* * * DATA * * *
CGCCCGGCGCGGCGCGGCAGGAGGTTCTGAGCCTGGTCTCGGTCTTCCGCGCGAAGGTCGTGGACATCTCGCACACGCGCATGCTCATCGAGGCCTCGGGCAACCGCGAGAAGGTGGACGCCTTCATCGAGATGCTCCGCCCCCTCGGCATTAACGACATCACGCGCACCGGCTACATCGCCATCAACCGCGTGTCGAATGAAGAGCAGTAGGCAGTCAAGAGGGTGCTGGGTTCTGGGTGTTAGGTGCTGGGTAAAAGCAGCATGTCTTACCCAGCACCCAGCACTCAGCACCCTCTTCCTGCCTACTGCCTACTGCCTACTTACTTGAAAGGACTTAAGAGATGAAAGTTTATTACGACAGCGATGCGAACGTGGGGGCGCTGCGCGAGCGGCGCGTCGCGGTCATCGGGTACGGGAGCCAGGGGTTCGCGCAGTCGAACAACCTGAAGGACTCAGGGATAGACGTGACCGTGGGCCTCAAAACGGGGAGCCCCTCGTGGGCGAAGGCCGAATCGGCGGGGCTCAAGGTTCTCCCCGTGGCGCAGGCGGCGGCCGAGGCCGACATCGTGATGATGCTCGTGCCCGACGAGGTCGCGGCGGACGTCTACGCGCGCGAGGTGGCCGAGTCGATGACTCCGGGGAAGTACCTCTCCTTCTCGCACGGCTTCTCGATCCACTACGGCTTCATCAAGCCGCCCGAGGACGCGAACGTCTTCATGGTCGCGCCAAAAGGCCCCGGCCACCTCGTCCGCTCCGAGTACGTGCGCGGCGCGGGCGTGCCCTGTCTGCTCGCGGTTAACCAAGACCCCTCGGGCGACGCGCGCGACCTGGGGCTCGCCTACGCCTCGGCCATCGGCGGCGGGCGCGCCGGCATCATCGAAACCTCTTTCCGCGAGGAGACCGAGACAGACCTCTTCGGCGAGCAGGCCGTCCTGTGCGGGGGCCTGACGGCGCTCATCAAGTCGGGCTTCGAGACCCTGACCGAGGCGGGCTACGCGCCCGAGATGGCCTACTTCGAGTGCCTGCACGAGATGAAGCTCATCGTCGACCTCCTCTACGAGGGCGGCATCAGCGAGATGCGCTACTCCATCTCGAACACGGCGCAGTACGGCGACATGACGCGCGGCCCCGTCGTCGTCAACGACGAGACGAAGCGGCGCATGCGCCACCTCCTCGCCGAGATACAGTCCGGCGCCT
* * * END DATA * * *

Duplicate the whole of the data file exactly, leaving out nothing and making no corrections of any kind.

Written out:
CGCCCGGCGCGGCGCGGCAGGAGGTTCTGAGCCTGGTCTCGGTCTTCCGCGCGAAGGTCGTGGACATCTCGCACACGCGCATGCTCATCGAGGCCTCGGGCAACCGCGAGAAGGTGGACGCCTTCATCGAGATGCTCCGCCCCCTCGGCATTAACGACATCACGCGCACCGGCTACATCGCCATCAACCGCGTGTCGAATGAAGAGCAGTAGGCAGTCAAGAGGGTGCTGGGTTCTGGGTGTTAGGTGCTGGGTAAAAGCAGCATGTCTTACCCAGCACCCAGCACTCAGCACCCTCTTCCTGCCTACTGCCTACTGCCTACTTACTTGAAAGGACTTAAGAGATGAAAGTTTATTACGACAGCGATGCGAACGTGGGGGCGCTGCGCGAGCGGCGCGTCGCGGTCATCGGGTACGGGAGCCAGGGGTTCGCGCAGTCGAACAACCTGAAGGACTCAGGGATAGACGTGACCGTGGGCCTCAAAACGGGGAGCCCCTCGTGGGCGAAGGCCGAATCGGCGGGGCTCAAGGTTCTCCCCGTGGCGCAGGCGGCGGCCGAGGCCGACATCGTGATGATGCTCGTGCCCGACGAGGTCGCGGCGGACGTCTACGCGCGCGAGGTGGCCGAGTCGATGACTCCGGGGAAGTACCTCTCCTTCTCGCACGGCTTCTCGATCCACTACGGCTTCATCAAGCCGCCCGAGGACGCGAACGTCTTCATGGTCGCGCCAAAAGGCCCCGGCCACCTCGTCCGCTCCGAGTACGTGCGCGGCGCGGGCGTGCCCTGTCTGCTCGCGGTTAACCAAGACCCCTCGGGCGACGCGCGCGACCTGGGGCTCGCCTACGCCTCGGCCATCGGCGGCGGGCGCGCCGGCATCATCGAAACCTCTTTCCGCGAGGAGACCGAGACAGACCTCTTCGGCGAGCAGGCCGTCCTGTGCGGGGGCCTGACGGCGCTCATCAAGTCGGGCTTCGAGACCCTGACCGAGGCGGGCTACGCGCCCGAGATGGCCTACTTCGAGTGCCTGCACGAGATGAAGCTCATCGTCGACCTCCTCTACGAGGGCGGCATCAGCGAGATGCGCTACTCCATCTCGAACACGGCGCAGTACGGCGACATGACGCGCGGCCCCGTCGTCGTCAACGACGAGACGAAGCGGCGCATGCGCCACCTCCTCGCCGAGATACAGTCCGGCGCCT